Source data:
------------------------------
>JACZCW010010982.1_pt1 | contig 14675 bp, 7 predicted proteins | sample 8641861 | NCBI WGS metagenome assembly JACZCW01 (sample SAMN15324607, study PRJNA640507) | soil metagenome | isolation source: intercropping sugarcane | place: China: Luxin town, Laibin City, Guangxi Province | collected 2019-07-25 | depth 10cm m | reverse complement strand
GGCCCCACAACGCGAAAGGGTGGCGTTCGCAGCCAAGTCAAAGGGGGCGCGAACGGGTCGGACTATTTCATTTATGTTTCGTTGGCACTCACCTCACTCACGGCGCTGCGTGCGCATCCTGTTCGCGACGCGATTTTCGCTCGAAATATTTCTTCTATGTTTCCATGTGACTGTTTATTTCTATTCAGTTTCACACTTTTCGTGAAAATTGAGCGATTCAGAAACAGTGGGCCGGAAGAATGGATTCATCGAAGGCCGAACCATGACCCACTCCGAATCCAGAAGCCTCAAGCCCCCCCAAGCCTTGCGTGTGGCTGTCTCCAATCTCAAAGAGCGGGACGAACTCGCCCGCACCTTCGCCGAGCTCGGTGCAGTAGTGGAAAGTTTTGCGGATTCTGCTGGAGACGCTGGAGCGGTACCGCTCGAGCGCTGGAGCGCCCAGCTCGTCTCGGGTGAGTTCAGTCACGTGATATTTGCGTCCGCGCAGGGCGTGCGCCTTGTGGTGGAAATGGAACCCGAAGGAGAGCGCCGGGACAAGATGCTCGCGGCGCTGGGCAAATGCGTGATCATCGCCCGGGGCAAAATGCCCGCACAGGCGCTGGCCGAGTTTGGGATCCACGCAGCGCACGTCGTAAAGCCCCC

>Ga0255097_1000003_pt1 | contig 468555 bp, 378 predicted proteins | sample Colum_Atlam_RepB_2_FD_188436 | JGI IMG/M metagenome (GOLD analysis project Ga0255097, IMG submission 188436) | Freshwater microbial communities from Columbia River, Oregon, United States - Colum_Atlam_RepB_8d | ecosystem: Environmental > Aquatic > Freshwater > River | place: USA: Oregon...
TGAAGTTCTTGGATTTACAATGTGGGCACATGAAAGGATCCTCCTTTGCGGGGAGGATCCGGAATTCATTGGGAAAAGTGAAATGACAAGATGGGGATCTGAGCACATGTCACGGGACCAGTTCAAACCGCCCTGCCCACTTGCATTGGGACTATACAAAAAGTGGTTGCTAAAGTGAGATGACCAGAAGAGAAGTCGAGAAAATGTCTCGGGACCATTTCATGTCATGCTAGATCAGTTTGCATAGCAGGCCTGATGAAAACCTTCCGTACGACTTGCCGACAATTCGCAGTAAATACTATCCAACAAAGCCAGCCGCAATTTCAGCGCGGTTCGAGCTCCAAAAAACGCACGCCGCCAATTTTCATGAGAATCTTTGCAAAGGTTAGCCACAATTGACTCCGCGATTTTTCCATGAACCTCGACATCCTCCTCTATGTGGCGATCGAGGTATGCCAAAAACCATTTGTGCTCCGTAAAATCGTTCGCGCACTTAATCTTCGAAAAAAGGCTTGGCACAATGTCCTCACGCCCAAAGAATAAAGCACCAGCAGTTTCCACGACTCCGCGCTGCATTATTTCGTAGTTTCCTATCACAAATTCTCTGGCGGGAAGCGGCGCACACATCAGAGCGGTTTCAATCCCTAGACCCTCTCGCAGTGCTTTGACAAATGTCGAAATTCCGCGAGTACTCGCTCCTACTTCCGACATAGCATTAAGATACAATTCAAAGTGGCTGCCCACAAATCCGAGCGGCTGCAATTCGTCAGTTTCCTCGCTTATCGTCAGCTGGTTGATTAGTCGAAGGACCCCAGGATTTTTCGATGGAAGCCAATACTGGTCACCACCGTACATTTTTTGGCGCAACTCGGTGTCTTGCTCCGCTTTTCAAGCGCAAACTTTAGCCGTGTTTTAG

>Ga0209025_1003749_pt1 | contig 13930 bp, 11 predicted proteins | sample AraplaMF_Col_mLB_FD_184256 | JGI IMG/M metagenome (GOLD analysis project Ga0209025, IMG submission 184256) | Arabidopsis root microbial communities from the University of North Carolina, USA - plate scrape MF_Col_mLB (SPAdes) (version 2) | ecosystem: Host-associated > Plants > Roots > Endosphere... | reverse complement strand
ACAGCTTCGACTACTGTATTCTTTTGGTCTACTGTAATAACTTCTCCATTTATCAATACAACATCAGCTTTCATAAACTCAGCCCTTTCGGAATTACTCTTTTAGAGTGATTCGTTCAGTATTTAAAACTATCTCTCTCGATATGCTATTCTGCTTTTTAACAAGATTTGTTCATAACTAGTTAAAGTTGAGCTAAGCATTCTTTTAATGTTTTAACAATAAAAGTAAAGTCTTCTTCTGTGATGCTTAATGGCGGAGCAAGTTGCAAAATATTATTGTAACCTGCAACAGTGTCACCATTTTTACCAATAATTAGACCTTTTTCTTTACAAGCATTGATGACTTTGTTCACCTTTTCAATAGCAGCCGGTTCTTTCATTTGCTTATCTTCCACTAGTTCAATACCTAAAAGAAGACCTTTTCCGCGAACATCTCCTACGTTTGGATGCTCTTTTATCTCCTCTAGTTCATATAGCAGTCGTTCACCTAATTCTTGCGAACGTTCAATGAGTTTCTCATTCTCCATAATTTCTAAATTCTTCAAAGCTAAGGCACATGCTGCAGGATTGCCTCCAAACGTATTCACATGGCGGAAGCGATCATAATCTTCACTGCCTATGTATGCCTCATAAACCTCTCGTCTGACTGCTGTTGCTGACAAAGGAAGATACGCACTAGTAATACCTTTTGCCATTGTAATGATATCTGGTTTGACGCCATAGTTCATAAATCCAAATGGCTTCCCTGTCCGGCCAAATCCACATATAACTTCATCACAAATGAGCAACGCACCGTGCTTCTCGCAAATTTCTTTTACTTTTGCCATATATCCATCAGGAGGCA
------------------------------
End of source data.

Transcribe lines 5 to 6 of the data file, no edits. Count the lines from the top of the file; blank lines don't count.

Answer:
>Ga0209025_1003749_pt1 | contig 13930 bp, 11 predicted proteins | sample AraplaMF_Col_mLB_FD_184256 | JGI IMG/M metagenome (GOLD analysis project Ga0209025, IMG submission 184256) | Arabidopsis root microbial communities from the University of North Carolina, USA - plate scrape MF_Col_mLB (SPAdes) (version 2) | ecosystem: Host-associated > Plants > Roots > Endosphere... | reverse complement strand
ACAGCTTCGACTACTGTATTCTTTTGGTCTACTGTAATAACTTCTCCATTTATCAATACAACATCAGCTTTCATAAACTCAGCCCTTTCGGAATTACTCTTTTAGAGTGATTCGTTCAGTATTTAAAACTATCTCTCTCGATATGCTATTCTGCTTTTTAACAAGATTTGTTCATAACTAGTTAAAGTTGAGCTAAGCATTCTTTTAATGTTTTAACAATAAAAGTAAAGTCTTCTTCTGTGATGCTTAATGGCGGAGCAAGTTGCAAAATATTATTGTAACCTGCAACAGTGTCACCATTTTTACCAATAATTAGACCTTTTTCTTTACAAGCATTGATGACTTTGTTCACCTTTTCAATAGCAGCCGGTTCTTTCATTTGCTTATCTTCCACTAGTTCAATACCTAAAAGAAGACCTTTTCCGCGAACATCTCCTACGTTTGGATGCTCTTTTATCTCCTCTAGTTCATATAGCAGTCGTTCACCTAATTCTTGCGAACGTTCAATGAGTTTCTCATTCTCCATAATTTCTAAATTCTTCAAAGCTAAGGCACATGCTGCAGGATTGCCTCCAAACGTATTCACATGGCGGAAGCGATCATAATCTTCACTGCCTATGTATGCCTCATAAACCTCTCGTCTGACTGCTGTTGCTGACAAAGGAAGATACGCACTAGTAATACCTTTTGCCATTGTAATGATATCTGGTTTGACGCCATAGTTCATAAATCCAAATGGCTTCCCTGTCCGGCCAAATCCACATATAACTTCATCACAAATGAGCAACGCACCGTGCTTCTCGCAAATTTCTTTTACTTTTGCCATATATCCATCAGGAGGCA